After our opening sequence, we catch up with Demon Warden Izumo five years later. He has withdrawn from the conflict and is trying his hand at kabuki theatre. Izumo is played by real life kabuki actor Somegorō Ichikawa, who breaks out every crazy-eyed gaze, basso profundo shout, and sly gaze from his melodramatic stage actor’s arsenal.
He soon meets Tsubaki (Rie Miyazawa), one of the Dark Camellias (her name, in fact, translates as “Camellia”). By day, they are an all-girl troupe of traveling acrobats. By night, “they steal, but are not unjust.” During one of her nocturnal activities, Izumo accidentally comes into the possession of Tsubaki’s cherished hair pin, and discovers their fates are inextricably tangled.
Izumo isn’t the only person interested in Tsubaki’s secrets, however. She is also pursued by Izumo’s former Demon Warden partner Jaku, the Riggs to his Murtaugh. While Izumo has abandoned his cause, Jaku appears to have flipped sides entirely, seduced by promises of power.
When Ashura awakens…
…her invincible castle will float on the upside-down sky…
…and demons will have dominion over the earth.
This power is apparently going to come from the return of Ashura, the demon queen, and the unwitting amnesiac Tsubaki is a key component of this prophecy according to Bizan (Kanako Higuchi). Bizan is an oni, a demon who unfortunately bears more than a passing resemblance to Rita Repulsa. She believes that when Ashura is awakened again, the queen’s faithful servants will be duly rewarded. Once Izumo gets involved on Tsubaki’s behalf, Jaku is drawn even deeper into the scheme, and there are some none-too-subtle nods at unrequited feelings towards his former partner.
Director Yōjirō Takita (Onmyoji: The Yin Yang Master, When the Last Sword is Drawn) came from humble origins, directing Japanese sexploitation films (pinku eiga) with such classy titles as Molester Train: Rumiko’s Ass. By the time he directed Ashura, Takita had achieved considerable international respectability by receiving three Japanese Academy nominations for Best Director. The fourth time was apparently the charm, as Takita finally won the award for Departures (2008), which also picked up an Oscar for Best Foreign Language Film of the Year.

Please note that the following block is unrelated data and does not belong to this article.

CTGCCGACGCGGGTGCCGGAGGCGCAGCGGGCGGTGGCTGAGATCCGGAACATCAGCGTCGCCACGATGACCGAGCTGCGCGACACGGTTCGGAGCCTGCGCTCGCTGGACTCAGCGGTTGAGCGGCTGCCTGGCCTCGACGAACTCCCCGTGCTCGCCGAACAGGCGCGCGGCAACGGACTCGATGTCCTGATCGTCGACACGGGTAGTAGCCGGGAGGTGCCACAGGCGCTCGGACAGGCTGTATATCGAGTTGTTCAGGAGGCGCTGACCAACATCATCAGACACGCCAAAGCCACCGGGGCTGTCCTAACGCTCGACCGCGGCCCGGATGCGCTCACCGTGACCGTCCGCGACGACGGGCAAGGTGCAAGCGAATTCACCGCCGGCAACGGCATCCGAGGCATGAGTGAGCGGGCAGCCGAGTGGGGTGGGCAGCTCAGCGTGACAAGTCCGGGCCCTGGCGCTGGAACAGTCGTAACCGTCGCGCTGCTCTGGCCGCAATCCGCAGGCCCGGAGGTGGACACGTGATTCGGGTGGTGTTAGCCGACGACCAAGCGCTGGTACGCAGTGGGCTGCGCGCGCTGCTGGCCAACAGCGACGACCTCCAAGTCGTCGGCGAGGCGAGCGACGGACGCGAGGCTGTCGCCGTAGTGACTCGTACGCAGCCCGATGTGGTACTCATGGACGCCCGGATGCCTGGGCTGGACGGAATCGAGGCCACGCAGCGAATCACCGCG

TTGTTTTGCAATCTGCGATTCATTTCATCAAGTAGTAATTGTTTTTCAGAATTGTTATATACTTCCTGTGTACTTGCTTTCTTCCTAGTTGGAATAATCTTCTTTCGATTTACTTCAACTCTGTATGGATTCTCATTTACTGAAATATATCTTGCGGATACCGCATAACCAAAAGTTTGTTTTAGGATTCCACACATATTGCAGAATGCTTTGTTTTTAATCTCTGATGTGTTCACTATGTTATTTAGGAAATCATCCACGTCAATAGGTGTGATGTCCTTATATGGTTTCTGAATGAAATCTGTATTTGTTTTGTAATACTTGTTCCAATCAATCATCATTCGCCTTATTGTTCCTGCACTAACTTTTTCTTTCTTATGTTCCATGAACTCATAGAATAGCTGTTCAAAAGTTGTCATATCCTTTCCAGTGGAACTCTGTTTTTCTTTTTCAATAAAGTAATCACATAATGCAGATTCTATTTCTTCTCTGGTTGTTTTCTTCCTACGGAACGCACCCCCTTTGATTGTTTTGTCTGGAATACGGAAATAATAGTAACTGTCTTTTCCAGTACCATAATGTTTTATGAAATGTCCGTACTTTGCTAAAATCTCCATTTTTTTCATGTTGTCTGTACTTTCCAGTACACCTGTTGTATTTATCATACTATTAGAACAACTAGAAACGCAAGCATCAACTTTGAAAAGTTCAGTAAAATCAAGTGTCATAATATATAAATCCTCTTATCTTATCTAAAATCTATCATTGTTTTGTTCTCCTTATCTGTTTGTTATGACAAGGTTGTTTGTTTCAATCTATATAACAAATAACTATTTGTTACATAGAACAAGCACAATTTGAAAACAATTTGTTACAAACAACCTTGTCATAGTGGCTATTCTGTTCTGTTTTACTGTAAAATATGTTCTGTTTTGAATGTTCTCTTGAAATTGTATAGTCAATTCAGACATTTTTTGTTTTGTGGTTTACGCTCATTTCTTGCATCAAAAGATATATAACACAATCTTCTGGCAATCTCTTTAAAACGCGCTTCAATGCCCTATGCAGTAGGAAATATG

Some of Ashura borders on the embarrassing, however, and more closely resembles something like Wicked City meets Mortal Kombat than Kwaidan. A particularly egregious example, which may betray the director’s pinku eiga roots, is the steamy love scene, complete with breathy groans, weeping sword wounds, a voyeuristic kabuki theater director, and more expository dialogue than you can shake a kendo stick at. I sadly think this may have played out better as a video game than a feature film.
Supporting Joseph Campbell and his thoughts on the universality of myth, the various plot turns are very predictable even to audiences who aren’t acquainted with Japanese legendry. This isn’t a subtle tale of deep thought and reflection that provides insight into the culture that crafted it. This is kabuki theatre, Grand Guignol, and comic books all thrown together onto the screen. On that level, it’s effective in much the same way that Snow White and the Huntsman is light fun for what it is.
Rie Miyazawa is not just another pretty face. Not content to be famous for simply being famous, she has become a respected actress with a diverse and impressive body of work. I look forward to seeing her again on that silver screen, and today, at WeirdFlix, we celebrate her birthday. Many thanks and best wishes always.